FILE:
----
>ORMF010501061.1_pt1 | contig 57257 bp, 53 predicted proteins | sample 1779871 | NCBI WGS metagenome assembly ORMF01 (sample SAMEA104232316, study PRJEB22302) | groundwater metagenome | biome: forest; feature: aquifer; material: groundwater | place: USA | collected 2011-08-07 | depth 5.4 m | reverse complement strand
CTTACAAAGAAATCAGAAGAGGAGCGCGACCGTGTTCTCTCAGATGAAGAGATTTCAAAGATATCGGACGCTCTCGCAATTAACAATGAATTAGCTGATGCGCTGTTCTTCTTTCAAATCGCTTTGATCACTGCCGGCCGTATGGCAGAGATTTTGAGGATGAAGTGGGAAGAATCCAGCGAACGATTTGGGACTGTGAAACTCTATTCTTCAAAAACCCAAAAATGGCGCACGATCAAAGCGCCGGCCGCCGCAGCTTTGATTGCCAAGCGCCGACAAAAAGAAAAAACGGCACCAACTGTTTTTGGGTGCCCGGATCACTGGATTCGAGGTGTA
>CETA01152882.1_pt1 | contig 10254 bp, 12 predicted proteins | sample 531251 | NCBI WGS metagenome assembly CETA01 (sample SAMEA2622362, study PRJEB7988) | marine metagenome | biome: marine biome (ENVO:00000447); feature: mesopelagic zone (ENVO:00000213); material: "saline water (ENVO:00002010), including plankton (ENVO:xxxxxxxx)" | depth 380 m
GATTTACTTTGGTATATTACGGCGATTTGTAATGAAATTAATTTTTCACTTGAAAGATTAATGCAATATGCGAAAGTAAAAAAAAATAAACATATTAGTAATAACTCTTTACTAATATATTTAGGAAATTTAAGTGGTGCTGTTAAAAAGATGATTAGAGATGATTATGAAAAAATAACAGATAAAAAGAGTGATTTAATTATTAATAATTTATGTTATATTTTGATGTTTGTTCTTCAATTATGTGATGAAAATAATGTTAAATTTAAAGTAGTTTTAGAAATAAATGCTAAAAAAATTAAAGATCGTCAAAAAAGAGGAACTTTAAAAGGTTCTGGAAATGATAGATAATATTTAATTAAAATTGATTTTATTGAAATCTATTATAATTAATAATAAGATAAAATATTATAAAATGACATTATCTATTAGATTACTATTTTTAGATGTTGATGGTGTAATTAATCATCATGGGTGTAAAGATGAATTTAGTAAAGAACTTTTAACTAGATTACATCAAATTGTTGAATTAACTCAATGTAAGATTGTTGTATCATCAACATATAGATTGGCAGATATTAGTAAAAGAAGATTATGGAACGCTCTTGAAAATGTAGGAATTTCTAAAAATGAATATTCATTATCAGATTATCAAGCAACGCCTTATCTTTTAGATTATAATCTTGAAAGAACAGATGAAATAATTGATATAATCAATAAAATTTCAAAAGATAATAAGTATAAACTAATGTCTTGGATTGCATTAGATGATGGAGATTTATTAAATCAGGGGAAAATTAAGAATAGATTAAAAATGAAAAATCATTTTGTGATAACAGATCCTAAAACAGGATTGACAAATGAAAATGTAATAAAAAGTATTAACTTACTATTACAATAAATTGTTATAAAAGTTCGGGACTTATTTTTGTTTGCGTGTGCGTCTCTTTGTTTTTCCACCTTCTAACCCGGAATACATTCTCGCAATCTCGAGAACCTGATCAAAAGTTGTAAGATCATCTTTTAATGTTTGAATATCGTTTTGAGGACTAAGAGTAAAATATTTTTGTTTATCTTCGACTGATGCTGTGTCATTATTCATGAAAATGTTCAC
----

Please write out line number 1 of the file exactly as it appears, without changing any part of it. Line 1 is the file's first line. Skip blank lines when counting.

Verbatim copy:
>ORMF010501061.1_pt1 | contig 57257 bp, 53 predicted proteins | sample 1779871 | NCBI WGS metagenome assembly ORMF01 (sample SAMEA104232316, study PRJEB22302) | groundwater metagenome | biome: forest; feature: aquifer; material: groundwater | place: USA | collected 2011-08-07 | depth 5.4 m | reverse complement strand